The Last Rolling Rock Ramblings: A Farewell To Arms

Ian Ezinga with a Rolling Rock beer in hand./Ian Ezinga

By Ian Ezinga

   I shall begin by admitting that my column, Rolling Rock Ramblings, was a wonderfully self-indulgent space where I may have done a disservice to my role as the opinion’s editor by regularly writing pieces that did not necessarily contain a strong opinion. I evaded potential critics by shielding myself under the insistence that whatever might follow was in fact a rambling. Accordingly, I was given freedom to churn out disconnected thoughts and feelings in the form of wandering tangents, provide answers to my own questions, and produce entirely warranted yet not altogether substantiated criticism and skepticism of people in power and the institutions they pilot. I must confess that I used my own position of power to publish pieces that may have done little more than consecrate my own thoughts and encourage myself to pursue my passion at least once a week. 

   With the truth off my chest, it has been my passion for writing that has always been at the heart of my involvement with the Vanguard. When I first met with former Editor-in-Chief, Quiara Vasquez, I offered myself to the service of the paper in any way that could be helpful. I was given a handful of small news assignments which I eventually managed to steer toward my interest in politics; becoming the unofficial Brooklyn College student politics correspondent. But once I was in the fold, I continued to bug Quiara to spend less time on the news beat and be given more opportunities to write things that got me a little more excited. This harassment campaign culminated in my interview with distinguished professor of English, Ben Lerner. 

   A personal inspiration of mine, I feel safe in the confines of a farewell address to admit that while Lerner did have a new book out and was certainly a deserving character to be profiled by the student newspaper, I pursued the interview towards mostly self-serving ends. Perhaps it was because of these roots laced in my own ego that the experience ended up becoming one of the most humbling of my undergraduate career. The interview went well, but out of an anxiety that not everything was being recorded, I double-checked my phone and must have accidentally ended the voice memo halfway through our hour-long conversation. Then, in another cruel twist of fate—that was actually more just a prison of my own design—I proved myself nearly incapable of writing anything meaningful about what we talked about. So concerned I was with maximizing the value of the experience that I couldn’t slow down and appreciate the value for what it actually was. 

   My piece was thoroughly criticized by Quiara and a few of my more gentle-handed friends. I still have the printed draft that Quiara handed to me, thoroughly coated in red ink, which expertly dissected every one of the piece’s shortcomings. My favorite line written in summation of the piece’s inadequacy was, “This is the sort of drollness that impresses professors because it shows you know the jargon and are thus part of  “the tribe” but it falls sooo flat for a general audience. You just spent an hour talking to a MacArthur genius; take your brain out of your own butt and put that give and take onto the page.” Needless to say, revisions were made, the piece was published, but I still don’t think I could stomach reading it today because of how hamstrung the piece was by my incessant desire to do something significant with it.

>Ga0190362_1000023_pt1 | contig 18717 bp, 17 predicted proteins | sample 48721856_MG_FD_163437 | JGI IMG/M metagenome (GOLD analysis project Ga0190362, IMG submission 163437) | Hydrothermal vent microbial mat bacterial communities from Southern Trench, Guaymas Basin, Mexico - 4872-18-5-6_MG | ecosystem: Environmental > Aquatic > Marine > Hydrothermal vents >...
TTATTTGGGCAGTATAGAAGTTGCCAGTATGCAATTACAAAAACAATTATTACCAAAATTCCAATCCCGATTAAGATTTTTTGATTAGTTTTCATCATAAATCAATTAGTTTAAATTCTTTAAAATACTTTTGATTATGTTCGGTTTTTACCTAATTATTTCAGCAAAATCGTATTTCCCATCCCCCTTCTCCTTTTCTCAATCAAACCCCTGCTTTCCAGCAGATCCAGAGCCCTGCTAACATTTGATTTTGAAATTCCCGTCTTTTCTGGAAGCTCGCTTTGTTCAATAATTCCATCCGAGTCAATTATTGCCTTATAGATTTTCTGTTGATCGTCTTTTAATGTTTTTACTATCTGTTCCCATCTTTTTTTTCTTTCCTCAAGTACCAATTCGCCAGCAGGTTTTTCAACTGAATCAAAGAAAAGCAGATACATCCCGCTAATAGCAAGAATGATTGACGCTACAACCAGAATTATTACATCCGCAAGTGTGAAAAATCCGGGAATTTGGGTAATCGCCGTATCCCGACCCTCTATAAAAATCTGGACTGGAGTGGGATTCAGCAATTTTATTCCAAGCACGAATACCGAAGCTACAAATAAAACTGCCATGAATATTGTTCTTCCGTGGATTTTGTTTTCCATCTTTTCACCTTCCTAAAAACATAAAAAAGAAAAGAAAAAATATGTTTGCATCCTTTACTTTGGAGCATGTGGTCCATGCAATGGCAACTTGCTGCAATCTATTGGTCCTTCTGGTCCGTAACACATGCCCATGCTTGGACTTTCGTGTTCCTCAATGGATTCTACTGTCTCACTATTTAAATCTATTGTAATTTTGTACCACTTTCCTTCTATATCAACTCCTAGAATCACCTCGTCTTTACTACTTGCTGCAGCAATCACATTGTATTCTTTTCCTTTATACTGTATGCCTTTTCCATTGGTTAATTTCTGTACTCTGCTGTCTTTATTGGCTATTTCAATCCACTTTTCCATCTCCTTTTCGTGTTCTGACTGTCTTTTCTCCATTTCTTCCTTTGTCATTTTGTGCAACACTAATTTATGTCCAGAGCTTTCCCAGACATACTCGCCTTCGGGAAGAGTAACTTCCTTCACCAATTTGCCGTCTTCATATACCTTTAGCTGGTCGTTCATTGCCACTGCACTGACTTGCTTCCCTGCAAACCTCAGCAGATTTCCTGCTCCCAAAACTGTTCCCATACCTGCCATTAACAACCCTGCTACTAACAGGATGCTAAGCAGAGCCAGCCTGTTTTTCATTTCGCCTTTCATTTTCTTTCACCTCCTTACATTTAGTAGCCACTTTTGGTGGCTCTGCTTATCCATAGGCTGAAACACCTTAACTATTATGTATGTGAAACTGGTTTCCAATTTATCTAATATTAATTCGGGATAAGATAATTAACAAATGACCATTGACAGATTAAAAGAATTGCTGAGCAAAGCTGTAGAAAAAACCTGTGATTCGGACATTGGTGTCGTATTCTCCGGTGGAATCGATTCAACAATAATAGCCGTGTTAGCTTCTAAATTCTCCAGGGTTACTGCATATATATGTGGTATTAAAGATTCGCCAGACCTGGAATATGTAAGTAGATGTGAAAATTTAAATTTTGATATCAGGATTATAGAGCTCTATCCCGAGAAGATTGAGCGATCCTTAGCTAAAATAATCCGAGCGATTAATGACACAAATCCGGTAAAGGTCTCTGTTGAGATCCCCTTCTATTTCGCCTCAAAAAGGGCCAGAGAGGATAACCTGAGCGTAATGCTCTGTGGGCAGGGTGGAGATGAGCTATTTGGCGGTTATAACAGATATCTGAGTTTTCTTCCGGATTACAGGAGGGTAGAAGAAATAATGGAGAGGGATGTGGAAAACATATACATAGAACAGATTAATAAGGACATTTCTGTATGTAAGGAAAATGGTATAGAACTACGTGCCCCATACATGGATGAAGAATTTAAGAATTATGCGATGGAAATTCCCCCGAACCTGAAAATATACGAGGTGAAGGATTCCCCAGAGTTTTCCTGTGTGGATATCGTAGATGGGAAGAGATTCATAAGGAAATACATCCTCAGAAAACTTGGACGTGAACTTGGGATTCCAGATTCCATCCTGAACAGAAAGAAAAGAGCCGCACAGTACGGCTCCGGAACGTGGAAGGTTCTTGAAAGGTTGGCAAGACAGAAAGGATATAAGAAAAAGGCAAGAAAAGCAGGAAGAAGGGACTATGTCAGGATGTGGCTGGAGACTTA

But despite whatever personal turmoil the experience entailed for me, a product of our conversations still looms in my head. It arose when discussing one of the book’s central themes and Lerner extended an invitation to “inhabit the present without irony.” A decidedly pertinent invitation for my generation and certainly for those that will follow. I remain grateful for having the conversation, especially at an impressionable age and at a time in my life that was so greatly shaded by questions of authenticity, sincerity, and how to find the truth in the midst of it all. 

   So then I must thank the Brooklyn College Vanguard for allowing me to explore these questions with an ample amount of freedom and support. I must thank my former editors, Quiara and Ryan, the current editors, John and Gabi, as well as several of my close friends. Without their insight, feedback, and, perhaps most important of all, leniency, I wouldn’t be able to reflect on my experience at the Vanguard with as large of a smile that currently rests on my face. I must also thank the readers of the paper, few of whom would be safe to assume dedicated their precious minutes to reading all of my ramblings, but nonetheless represent what I find so beautiful about writing. As much as I have admitted to doing things out of my own self-aggrandizement, I have come around to viewing writing as a conversation. And while it would be too much to wonder if I had any meaningful impact on how people thought about current events or structures of power, it remains my undying, though perhaps forlorn, hope that a single sentence I have written has had a positive impact on someone’s life. 

   The time has come for me to bid the sweetest of farewells to a special paper found in a remarkably special place. I wish the best of luck to future writers and hope that the paper reaps a plentiful harvest for all the good that it has sown in my life and the lives of many others.